Building a Customer-Focused Organization?
Start from the Top and Work Down
Effective implementation of a customer-based marketing and sales strategy requires changes all the way up to the top of a financial institution's organization. In fact, in a 2007 white paper, "How to Build Loyalty with Every Interaction," Forrester Research suggests that reorganizing to create a more customer-based focus should be a priority initiative. Forrester warns that it requires a multi-year commitment and buy-in from the CEO on down to succeed.
Fortunately, getting buy-in from the top may be getting much easier. According to a May 2007 webinar presented by SourceMedia and the IBM Institute for Business Value, 65% of bank CEOs say they realize an extensive change is necessary to keep their organizations competitive. (These bank CEOs admit that most of their past attempts at reorganizing around the customer have failed due to an inability to collaborate beyond a moderate level.)
Harvard Business Review concurs. In a June article ("The New Deal at the Top"), Yves L. Doz and Mikko Kosonen describe how the role of CEO needs to evolve to keep companies competitive. Responsibility for corporate performance needs to be collective, rather than by business unit, they argue. They also suggest that companies implement the following practices and tools:
- Have interdependent unit heads integrate a single corporate strategy across all units.
- Develop transparent performance metrics that result from the strategic, collective dialogues of the top team, rather than the heads of disparate business units.
- Require managers to have overlapping experience and responsibility rather than unit-specific expertise.
- Insist on value-oriented rather than results-oriented measurements of optimal outcomes.
More ideas on how to reorganize
In their 2005 book, Managing Customers as Investments, Sunil Gupta and Donald R. Lehmann suggest several additional practices and tools in the effort to become more of a customer-focused organization:
- Requiring more direct customer interaction by the CEO, including spending time on the phones in the call center.
- Recognizing customers in terms of their long-term potential and treating them as assets.
- Developing metrics that reflect customer value and tie incentives to those metrics.
- Initiating customer satisfaction, churn and loyalty scorecards.
- Allocating resources according to customer groups rather than product groups. For example, rather than treating marketing dollars as an expense, they can be considered an investment requiring a satisfactory return. And for all funding decisions, the approval process should require an explanation of how the proposed spending will elevate the customer experience.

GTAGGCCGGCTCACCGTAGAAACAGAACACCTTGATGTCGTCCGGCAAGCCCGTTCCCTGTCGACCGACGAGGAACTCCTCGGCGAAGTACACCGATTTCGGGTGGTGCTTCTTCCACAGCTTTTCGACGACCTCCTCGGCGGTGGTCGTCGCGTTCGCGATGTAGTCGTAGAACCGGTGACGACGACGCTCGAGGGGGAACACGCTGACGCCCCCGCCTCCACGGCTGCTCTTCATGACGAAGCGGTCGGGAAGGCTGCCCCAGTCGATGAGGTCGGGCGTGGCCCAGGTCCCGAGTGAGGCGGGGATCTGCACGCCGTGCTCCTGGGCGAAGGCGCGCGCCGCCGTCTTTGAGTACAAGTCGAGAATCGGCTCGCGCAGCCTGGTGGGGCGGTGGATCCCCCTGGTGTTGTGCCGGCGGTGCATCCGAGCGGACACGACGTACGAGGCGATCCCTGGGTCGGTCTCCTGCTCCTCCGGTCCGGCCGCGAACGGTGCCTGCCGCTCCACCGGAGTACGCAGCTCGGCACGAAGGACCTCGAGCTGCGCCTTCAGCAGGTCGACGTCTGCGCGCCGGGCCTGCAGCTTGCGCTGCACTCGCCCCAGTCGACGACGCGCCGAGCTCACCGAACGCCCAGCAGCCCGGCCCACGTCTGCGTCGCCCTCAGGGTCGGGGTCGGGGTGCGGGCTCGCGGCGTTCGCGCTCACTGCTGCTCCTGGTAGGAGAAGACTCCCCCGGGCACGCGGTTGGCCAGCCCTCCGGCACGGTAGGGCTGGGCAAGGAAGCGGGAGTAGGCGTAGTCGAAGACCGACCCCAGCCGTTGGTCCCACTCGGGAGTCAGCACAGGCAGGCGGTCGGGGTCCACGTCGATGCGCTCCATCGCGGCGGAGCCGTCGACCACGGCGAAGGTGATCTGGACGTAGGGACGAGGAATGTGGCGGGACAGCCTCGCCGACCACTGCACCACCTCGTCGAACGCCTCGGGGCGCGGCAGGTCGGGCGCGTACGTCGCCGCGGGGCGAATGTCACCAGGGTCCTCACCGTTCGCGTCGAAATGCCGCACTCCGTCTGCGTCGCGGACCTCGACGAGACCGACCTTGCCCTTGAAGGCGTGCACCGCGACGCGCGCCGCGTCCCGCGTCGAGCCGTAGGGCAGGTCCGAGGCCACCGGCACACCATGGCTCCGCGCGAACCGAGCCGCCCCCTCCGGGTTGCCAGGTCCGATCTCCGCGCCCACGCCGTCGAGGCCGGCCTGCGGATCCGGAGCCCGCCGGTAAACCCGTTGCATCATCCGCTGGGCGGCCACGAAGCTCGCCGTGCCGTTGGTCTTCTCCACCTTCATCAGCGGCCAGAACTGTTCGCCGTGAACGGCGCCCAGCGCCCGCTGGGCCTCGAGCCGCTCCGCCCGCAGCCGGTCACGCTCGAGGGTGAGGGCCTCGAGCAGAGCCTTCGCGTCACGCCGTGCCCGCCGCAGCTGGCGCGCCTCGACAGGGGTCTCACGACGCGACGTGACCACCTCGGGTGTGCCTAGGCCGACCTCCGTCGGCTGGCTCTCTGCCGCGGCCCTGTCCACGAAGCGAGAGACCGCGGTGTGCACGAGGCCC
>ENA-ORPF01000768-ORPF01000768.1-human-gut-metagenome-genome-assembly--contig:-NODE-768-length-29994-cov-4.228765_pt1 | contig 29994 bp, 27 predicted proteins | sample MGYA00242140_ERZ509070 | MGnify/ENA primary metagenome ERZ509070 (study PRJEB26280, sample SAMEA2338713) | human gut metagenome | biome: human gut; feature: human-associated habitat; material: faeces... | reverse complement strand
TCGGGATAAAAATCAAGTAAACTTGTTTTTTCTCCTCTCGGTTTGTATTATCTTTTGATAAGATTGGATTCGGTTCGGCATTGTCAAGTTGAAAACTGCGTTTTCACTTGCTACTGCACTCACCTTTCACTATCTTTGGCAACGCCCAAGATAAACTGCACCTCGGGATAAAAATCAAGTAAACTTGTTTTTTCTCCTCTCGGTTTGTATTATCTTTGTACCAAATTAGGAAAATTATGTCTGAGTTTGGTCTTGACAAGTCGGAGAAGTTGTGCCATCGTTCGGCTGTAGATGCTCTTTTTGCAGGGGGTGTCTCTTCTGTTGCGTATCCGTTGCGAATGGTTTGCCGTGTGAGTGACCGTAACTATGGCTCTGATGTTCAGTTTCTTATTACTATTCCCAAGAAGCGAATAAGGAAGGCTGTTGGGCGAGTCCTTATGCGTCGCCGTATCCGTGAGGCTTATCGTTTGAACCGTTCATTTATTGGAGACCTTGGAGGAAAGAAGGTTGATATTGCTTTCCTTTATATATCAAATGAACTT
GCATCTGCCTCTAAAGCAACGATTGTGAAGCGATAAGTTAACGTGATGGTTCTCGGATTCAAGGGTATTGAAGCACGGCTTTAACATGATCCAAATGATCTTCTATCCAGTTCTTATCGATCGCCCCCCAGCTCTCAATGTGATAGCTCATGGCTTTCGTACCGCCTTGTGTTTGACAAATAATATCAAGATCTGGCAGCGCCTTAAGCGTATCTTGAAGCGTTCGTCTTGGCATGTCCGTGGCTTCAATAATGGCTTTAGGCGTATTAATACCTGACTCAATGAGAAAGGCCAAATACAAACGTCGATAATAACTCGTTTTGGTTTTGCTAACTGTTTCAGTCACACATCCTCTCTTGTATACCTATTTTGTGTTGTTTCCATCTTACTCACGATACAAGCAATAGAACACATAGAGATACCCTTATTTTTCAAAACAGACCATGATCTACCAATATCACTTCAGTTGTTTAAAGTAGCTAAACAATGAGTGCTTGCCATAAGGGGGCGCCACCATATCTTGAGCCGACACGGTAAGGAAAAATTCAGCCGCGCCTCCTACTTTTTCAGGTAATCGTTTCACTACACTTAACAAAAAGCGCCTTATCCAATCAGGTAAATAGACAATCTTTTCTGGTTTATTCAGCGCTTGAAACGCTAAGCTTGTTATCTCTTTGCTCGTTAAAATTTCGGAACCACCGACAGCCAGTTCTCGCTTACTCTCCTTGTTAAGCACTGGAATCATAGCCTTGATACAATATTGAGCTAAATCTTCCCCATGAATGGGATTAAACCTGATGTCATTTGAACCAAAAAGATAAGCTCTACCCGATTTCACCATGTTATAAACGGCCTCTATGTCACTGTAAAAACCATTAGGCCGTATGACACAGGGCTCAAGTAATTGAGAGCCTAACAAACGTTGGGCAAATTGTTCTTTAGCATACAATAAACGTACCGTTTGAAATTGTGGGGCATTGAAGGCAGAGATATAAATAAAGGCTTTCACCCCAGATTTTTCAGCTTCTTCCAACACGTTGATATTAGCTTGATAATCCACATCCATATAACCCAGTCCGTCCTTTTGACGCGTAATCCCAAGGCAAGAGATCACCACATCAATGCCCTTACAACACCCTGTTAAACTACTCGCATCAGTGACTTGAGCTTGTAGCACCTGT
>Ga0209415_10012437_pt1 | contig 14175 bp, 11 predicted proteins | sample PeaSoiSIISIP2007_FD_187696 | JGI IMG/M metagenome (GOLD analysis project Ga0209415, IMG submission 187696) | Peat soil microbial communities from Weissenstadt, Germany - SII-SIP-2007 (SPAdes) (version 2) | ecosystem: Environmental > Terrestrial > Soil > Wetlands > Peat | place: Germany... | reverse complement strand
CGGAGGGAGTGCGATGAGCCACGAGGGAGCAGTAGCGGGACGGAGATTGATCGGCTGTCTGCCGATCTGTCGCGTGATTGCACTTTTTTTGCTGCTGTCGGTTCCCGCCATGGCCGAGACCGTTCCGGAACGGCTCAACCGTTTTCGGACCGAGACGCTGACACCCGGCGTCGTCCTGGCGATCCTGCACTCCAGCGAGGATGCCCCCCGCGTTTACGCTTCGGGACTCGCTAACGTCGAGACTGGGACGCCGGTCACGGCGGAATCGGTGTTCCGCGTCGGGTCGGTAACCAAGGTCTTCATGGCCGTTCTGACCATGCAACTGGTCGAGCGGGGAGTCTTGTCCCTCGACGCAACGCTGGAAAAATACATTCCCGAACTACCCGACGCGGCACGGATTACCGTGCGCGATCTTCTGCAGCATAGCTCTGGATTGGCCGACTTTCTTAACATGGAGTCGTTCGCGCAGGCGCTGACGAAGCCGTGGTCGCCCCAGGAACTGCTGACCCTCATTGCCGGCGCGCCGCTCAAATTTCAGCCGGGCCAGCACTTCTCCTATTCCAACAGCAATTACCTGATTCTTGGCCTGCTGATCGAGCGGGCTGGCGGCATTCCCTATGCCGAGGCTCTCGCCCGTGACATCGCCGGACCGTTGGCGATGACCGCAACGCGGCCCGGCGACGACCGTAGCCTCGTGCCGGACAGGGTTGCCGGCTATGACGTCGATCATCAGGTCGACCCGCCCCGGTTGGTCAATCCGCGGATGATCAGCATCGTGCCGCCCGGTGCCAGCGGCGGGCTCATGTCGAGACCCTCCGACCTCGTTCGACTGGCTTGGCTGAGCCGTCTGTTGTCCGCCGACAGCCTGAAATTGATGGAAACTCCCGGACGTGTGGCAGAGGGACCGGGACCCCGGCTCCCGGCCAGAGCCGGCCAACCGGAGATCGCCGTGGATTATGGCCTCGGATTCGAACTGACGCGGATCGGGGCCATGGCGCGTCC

While it's hard to dispute the wisdom of harnessing collaborative thinking and action, CEOs will likely find it difficult to accept open challenges to their thinking and the subsequent loss of individual power. But it can be done.
At the 7th CRM Summit in February 2006, in Braselton, GA, Kevin Riley, Executive Vice President at KeyBank, described how his bank successfully reorganized around the customer by enlisting the CEO's sponsorship to drive the change.
Chief financial officer has role, too
Other top executives can also play an important role in enhancing an organization's customer focus.
For instance, loyalty experts suggest that the chief financial officer (CFO) should be responsible for measuring customers' lifetime value in dollar terms and using that value as a lens through which all expenses are viewed.
Lifetime value figures provide an alternate way to forecast future cash flow and the overall value of the institution. Interestingly, an article by Joseph McCafferty in the May 2007 edition of CFO magazine discusses the merits of this long-term, return on investment over time approach.
These days, business groups and financial experts like Warren Buffet are exposing the long-term damage done to organizations by short-term thinking.
As does the chief marketing officer ...
Chief marketing officers (CMOs) may have some of the most difficult work to do in the process of reorganizing around the customer. To attain the required intimacy with customers, all departments and customer contacts need to work together, which represents nothing less than a revolution in the compartmentalization culture of most commercial banking operations.
Marketing benchmarks need to elevate beyond the traditional four Ps of product, place, promotion and price to include the return on investment metrics of spend against impact on customer acquisition, retention and loyalty.
... and the customer relationship officer
New acronyms like CRO ("customer relationship officer") are emerging in response to the customer experience culture. KeyBank is just one of the banks implementing high level authority and accountability exclusive to the customer experience, with its appointment of Mr. Riley as the bank's Client Information and Relationship Officer.
Reorganizing around the customer is a major undertaking for most financial institutions, requiring a complete about-face from "business as usual." But for those who make the commitment to achieve a truly customer-focused organization, the financial rewards are significant and enduring.
View another article
7 Common Sales Challenges that Prevent
Executive Level Access